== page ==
Fr. Solanus’ main problem seems to have been slowness or difficulty in learning Latin. Were he entering the priesthood today he’d probably pass seminary with flying colors. (Assuming, of course, that it was a well-run, orthodox seminary)

  • Thank you!

    Of the many blessings I have received, today I recall my visit to St Josephs Oratory atop Mount Royale in Montreal.

    I could sense the holiness of the site. And, the crutches and canes that testify to the miraculous healings!

    “Bless the Lord God on every occasion.”

    Faith, Hope and Love. Moderation in all things except virue.

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  • I too had the same book The Porter of St.Bonaventures…I lent it to someoen and never got it back..the life of Father Solanus Casey has always fascinated me..I hope and pray that he will be raised to the sainthood someday,he certainly deserves it.I also hope someone in the film industry(not Hollywood)may consider making a film based on his life and work..may God bless these two holy souls and may many more come to know them and be inspired by them..especially priests.

  • Praise be Jesus, God sends us such great Saints. I remember being blessed by someone who had the Oil of Bl. Solanus and it was a very powerful moment.
    Thand you for this very moving article.

  • This was inspiring, because today the elites make fun of or ridicule people who tell simple truths. Today’s youth are bombarded by the message they need to sing, dance, model, or be a sports star. All in a vulgar, provocative way. They are given names of inanimate objects or names of ideals often spelled in gross phonetics. Where are the Marys, Annes, Josephs or Marks? The Catholic schools should bring back study of the saints. Students should know the life of the saint their school is named after.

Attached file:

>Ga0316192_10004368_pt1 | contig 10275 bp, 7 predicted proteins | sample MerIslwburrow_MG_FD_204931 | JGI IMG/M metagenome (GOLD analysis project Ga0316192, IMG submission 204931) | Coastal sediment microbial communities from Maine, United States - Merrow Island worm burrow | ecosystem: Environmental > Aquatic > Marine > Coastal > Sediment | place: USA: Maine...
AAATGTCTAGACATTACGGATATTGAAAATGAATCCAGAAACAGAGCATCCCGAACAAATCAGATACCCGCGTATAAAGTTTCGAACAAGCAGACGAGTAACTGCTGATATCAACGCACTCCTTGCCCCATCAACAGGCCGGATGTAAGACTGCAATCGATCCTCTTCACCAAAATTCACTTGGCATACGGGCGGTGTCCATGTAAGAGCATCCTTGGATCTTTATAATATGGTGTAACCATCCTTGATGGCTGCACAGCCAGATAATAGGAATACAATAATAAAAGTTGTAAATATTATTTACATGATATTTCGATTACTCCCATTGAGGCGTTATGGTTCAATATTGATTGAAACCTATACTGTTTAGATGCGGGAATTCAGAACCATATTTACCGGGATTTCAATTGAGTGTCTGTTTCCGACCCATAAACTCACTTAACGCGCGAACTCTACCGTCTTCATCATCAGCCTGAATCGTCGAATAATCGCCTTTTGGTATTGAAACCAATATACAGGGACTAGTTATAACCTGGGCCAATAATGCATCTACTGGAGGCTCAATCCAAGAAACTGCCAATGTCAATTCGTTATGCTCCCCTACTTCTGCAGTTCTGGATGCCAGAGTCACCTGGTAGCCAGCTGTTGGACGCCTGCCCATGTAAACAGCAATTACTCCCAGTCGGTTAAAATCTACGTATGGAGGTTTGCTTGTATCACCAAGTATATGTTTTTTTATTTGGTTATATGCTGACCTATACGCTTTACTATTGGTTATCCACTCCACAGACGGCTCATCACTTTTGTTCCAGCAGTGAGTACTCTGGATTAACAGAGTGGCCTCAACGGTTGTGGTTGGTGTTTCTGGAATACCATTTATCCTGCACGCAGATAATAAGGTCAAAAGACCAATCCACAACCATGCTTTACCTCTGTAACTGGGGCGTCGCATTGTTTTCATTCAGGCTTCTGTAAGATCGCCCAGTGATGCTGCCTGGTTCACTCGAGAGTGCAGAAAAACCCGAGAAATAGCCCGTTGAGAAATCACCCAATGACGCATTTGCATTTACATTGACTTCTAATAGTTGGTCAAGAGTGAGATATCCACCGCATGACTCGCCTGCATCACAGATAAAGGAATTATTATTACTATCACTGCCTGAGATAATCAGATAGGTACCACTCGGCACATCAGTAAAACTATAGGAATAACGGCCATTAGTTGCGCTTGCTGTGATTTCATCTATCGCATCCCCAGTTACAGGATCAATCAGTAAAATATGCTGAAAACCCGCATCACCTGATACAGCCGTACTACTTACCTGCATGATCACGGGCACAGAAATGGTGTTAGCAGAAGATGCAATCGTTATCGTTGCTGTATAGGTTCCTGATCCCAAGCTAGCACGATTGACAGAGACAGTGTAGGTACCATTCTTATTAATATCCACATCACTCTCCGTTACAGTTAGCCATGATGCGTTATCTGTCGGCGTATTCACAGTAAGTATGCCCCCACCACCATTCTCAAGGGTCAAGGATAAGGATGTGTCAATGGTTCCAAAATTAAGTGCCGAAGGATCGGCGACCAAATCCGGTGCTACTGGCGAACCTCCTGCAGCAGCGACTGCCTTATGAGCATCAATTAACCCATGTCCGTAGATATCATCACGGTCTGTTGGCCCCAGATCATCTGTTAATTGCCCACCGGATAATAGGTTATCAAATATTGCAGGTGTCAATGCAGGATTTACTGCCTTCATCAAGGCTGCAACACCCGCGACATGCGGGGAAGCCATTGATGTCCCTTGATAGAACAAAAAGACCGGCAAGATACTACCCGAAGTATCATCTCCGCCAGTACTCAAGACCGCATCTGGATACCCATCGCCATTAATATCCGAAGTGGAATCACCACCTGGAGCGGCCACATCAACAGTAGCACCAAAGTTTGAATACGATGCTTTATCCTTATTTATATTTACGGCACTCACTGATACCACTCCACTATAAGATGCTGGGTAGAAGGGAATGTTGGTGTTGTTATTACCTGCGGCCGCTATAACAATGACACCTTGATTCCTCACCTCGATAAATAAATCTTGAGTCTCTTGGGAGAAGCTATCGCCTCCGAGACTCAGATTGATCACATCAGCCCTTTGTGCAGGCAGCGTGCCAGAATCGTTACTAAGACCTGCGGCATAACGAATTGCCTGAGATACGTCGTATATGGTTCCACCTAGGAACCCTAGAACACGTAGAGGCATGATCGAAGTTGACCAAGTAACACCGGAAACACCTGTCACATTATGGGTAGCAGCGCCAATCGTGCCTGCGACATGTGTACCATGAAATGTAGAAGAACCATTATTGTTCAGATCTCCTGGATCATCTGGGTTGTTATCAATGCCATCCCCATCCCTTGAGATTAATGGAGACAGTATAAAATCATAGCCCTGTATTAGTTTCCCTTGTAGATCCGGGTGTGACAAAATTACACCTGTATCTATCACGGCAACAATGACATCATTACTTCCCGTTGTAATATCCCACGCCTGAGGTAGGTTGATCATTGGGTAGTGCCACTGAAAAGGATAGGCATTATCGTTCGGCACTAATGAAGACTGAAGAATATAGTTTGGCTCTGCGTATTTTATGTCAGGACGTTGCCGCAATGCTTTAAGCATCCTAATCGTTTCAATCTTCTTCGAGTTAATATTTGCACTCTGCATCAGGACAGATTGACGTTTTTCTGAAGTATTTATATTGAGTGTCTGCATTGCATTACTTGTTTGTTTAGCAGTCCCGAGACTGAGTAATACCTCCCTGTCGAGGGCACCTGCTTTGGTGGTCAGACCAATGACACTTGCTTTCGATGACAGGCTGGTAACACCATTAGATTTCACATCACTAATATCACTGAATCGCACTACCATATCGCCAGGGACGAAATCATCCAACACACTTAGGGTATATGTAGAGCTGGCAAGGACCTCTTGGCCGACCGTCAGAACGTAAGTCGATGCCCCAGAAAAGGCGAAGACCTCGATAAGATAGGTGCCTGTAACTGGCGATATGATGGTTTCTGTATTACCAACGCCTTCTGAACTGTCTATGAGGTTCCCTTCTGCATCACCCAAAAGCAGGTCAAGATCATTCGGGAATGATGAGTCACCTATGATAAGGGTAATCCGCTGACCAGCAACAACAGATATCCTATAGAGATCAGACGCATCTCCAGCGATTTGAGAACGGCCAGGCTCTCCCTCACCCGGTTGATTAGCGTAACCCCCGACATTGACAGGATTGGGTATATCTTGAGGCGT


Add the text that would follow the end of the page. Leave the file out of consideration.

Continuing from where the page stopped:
• What a great comparison bewtween two wonderful men. The work of porter seems to be a means toward sanctification of a number of saints throughout history. St. Conrad of Parsham, and Ven. Jordan Mai to mention two.
    One correction if I may. The religious names ie., “Andre” and “Solanus” were taken when these men received the habit of their orders, not when they were “ordained”. Bro. Andre was never ordained. He was a religious brother and professed religious vows.

  • Great article, though I have a rather big quibble terminology-wise: Saint Andre was NOT ‘ORDAINED’; he received his ‘religious name’ of Andre when he was received into the novitiate of Holy Cross. And he was ‘PROFESSED’! ‘Ordination’ and “Profession of Vows’ are two different things. So could you fix the terminology in the article?

    On a ‘nicer’ note, I’ve read four books on St. Andre: ‘The Wonder Man of Montreal’, by Father Paul-Henri Bergeron; ‘The Miracle of the Mountain’, by Alden Hatch; ‘Blessed Brother Andre’, by C. Bernard Ruffin; and ‘Brother Andre According to the Witnesses’, by Father Bernard LaFreniere. I’ve also been to St. Joseph’s Oratory four times in my life (1972, 1974, 1975 and 1994). Loved the place-and I’m so happy that I have lived to see Brother Andre CANONIZED A SAINT! WOO HOO!

  • Dave, great post on Father Solanus and Brother Andre! From time to time I read your great posts on Church and secular matters and always enjoy them. I miss your site and think about the times we had the honor of defending God, Church and our beautiful Catholic faith! God bless you and your family.

  • I have been blesssed to have read numerous books on Fr. Solanus Casey after first hearing about him through the owner of Diocesan Publications, a national Church Bulletin Company- Mr. Robert Zelke. Mr. Zelke’s parents were unable to conceive a child for years. They went to Fr. Solanus Casey for prayers and shortly thereafter, Mr. Robert Zelke was conceived. The books on Fr. Solanus Casey explained that his seminarian education was in German- a German speaking seminary in Wisconsin. That was the major difficulty in his education. “HIS CHARISM IS: THANK GOD AHEAD OF TIME!” The faithful would come to him filled with prayer requests, and Fr. Solanus would ask them: “What will you do to thank God ahead of time for your healing!” He was asking them to display TRUST in God before the healing, as it was GOD WHO WAS THE HEALER.

    I was later blessed to make a 19 hour drive to visit St. Josephs Oratory and Notre Dame Basilica in Montreal with my sister. We could only stay over one night, but the 19 hour drive each way was nothing compared to the spiritual graces and blessings received.

  • I love the topic of this article. I used to draw some of these same parallels between these two men of God when I was a tour guide at the shrine Saint Brother Andre founded.